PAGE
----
Apparently, liquidity warehouses (companies who collect surplus and returned goods from retailers like Amazon and Target) are opening everywhere and selling for dirt cheap like crazy.  After two years of binge online spending and massive returning, retailers are stuck with too much inventory.

Talk about excess and waste.

Personally, I feel for all the drugstores who now have to lock up products like toothpaste, Old Spice and Dawn due to the stealing epidemic. They can’t even keep inventory unless it is bolted behind a steel shield. Where’s the fun in that shopping experience?

‘Cause I’m locked up (they won’t let me out).

It all remains to be seen, but August is known to be a “transitional” month into Fall. And there is one cultural arena I know has changed … for me personally. Forget about restaurants and retail. I haven’t been to a movie theater in three years and don’t miss it. There are those movie fans who can’t wait for the surround sound and tubs of theater popcorn to return.

I love my own screen and my own living room and no parking! I am sick of people “stream shaming” me. They accuse me of being just another Covid isolationist with my love of at-home entertainment. But I think we were becoming isolated a long time before Covid. Ever since we all got cell phones (20 years ago) and walked the streets with our faces glued to the screens without looking up and connecting to the real world. We’ve been lost in our own worlds.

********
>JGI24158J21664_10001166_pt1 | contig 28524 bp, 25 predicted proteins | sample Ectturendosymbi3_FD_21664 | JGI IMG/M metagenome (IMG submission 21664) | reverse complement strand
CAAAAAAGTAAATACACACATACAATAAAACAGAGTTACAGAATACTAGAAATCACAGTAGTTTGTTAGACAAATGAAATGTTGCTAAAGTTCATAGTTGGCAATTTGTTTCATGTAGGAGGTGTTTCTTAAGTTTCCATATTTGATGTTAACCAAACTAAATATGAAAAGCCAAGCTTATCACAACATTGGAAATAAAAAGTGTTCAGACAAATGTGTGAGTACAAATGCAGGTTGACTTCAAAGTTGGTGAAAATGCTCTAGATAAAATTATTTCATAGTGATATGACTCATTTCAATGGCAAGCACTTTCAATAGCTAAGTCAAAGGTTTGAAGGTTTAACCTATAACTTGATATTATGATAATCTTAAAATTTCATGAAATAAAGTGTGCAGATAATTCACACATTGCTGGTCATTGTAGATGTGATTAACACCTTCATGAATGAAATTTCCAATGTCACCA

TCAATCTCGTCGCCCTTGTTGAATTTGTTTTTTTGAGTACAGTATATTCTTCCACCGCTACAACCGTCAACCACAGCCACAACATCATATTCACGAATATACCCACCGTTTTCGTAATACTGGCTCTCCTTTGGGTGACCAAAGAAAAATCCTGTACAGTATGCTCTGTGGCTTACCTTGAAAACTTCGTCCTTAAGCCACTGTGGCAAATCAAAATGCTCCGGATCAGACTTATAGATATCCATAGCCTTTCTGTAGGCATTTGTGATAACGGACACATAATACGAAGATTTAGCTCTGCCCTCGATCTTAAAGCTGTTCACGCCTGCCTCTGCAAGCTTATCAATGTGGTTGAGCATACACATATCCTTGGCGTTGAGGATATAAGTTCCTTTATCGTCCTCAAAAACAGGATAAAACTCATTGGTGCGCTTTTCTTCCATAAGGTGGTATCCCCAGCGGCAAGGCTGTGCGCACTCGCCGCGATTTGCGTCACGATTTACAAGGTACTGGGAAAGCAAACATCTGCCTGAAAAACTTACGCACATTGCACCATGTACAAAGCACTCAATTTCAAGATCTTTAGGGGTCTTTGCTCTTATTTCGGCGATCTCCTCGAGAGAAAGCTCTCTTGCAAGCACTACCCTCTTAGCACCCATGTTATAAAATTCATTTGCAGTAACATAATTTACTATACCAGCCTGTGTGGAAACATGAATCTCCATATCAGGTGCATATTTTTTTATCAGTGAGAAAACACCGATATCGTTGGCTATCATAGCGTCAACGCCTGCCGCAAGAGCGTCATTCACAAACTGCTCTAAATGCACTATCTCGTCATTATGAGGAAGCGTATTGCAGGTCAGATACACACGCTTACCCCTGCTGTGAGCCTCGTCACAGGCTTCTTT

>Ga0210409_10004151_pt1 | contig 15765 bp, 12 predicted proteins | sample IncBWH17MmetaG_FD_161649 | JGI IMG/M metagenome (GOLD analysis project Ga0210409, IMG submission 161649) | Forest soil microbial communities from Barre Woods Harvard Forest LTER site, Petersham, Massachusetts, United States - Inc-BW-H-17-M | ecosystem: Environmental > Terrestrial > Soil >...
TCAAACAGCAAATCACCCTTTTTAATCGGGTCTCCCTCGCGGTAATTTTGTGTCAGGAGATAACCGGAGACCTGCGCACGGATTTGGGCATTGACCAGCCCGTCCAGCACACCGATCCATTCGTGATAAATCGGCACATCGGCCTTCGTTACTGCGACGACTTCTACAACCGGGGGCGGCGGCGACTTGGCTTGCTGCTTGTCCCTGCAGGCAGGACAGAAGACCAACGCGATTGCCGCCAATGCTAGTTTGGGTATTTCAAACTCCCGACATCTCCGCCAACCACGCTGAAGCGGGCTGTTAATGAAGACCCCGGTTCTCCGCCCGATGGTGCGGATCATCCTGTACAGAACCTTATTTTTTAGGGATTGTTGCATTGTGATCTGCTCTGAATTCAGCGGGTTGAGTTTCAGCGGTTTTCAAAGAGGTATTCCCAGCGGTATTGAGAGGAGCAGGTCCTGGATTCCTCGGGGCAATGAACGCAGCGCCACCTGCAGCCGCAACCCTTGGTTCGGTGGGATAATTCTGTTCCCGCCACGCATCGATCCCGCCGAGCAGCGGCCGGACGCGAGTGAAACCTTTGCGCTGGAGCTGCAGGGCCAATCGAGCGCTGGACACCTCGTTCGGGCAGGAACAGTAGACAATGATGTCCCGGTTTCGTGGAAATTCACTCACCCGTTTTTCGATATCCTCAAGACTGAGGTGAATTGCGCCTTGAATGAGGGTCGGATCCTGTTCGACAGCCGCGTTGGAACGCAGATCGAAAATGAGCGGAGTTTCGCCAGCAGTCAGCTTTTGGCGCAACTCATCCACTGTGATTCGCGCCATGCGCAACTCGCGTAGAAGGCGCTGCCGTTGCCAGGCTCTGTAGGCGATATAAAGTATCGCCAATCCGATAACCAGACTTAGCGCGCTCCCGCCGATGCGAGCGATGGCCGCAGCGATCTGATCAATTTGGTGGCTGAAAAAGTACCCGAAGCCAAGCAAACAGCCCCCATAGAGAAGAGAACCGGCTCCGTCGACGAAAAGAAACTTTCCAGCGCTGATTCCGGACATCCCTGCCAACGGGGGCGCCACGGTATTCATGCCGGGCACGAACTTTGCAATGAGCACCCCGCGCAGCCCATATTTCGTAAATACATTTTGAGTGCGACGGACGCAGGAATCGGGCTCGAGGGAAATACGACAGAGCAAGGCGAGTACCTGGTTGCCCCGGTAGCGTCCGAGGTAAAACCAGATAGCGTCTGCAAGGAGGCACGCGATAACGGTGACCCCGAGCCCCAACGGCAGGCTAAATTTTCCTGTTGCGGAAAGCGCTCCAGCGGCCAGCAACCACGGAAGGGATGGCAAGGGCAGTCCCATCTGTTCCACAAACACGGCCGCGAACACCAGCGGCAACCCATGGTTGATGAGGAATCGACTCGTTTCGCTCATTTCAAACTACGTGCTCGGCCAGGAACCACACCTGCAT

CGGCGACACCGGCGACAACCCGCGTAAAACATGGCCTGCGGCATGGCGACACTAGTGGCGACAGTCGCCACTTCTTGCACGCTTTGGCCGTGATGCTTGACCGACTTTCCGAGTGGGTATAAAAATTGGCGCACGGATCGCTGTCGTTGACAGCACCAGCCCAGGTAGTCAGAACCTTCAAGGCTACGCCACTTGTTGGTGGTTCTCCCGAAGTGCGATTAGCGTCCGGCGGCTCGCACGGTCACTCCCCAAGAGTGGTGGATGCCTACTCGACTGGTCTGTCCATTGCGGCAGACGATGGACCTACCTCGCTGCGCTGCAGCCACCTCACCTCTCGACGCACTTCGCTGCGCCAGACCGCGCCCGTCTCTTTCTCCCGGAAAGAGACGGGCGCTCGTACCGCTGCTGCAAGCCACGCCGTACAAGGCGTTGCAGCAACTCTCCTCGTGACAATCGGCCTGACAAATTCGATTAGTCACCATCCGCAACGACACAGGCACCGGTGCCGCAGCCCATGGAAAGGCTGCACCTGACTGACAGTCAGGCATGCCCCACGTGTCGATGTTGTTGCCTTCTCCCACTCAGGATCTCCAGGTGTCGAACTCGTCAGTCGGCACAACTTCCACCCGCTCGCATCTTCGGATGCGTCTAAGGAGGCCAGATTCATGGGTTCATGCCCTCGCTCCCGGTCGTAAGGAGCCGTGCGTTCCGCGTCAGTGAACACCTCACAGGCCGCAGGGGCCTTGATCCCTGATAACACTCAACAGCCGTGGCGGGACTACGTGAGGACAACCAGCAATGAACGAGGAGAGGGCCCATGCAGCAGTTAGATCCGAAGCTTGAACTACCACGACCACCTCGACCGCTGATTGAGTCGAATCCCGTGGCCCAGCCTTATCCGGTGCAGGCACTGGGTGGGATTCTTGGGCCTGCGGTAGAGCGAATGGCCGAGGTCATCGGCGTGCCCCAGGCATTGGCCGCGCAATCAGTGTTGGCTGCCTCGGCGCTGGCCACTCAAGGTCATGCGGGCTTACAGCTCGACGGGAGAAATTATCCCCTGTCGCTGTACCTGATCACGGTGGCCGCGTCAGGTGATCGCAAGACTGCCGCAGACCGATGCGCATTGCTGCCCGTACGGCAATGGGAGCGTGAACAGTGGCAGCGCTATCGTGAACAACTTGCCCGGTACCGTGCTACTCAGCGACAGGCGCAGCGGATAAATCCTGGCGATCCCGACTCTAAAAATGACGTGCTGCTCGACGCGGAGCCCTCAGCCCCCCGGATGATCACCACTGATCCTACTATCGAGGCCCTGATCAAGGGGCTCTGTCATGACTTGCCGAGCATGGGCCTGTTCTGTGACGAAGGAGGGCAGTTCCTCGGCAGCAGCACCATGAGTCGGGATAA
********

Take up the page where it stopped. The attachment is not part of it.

I have to admit I have seen more documentaries and foreign films in the last three years than ever before. I don’t have an “art cinema” or a “cultural center” to hear guest celebrity interviews and live concerts.  Now I prefer my own film festivals to ever going out. Sorry! And the longer the streams (now you can get caught up in a 90-episode show) the better.

I had four friends who admitted they cut out of a dinner with pals to get home and restart an episode of Queen of the South. And there seems to be a trend of watching “home alone” — not in groups. I know a family who have four individual TV screens in different locations so they can watch alone and then come together to discuss. Discussing and sharing streaming choices has almost replaced book clubs.

Just last week, I found myself completely caught up in a Netflix series called Al Hayba. Who knew Lebanon had their own Sopranos popular show? It is a fictional Lebanese Arabic series that is set in a village called Al Hayba and revolves around the rivalry between two arms and drug smuggling clans. It has taught me tons about that area of the world and the people.

I never saw so many chic Prada leather jackets and deluxe motorcycle boots and black bearded men in expensive black SUV’s. And who knew Beirut looked like Beverly Hills. I found myself more committed to this show’s characters that my own friends. The characters feel real and are no doubt based on actual people.

So now… how fast can Netflix or Prime produce The Trump Raid of a Century? Remember how addicted we were to OJ Trial of a Century? Face it, news has already become at-home entertainment for many of us. Didn’t Trump originate “Dinner and a Show” as presidency?

I can’t wait to stream that saga with my own popcorn in my own recliner and jammies — not to mention the luxury of a pause/stop button.

Bring it on!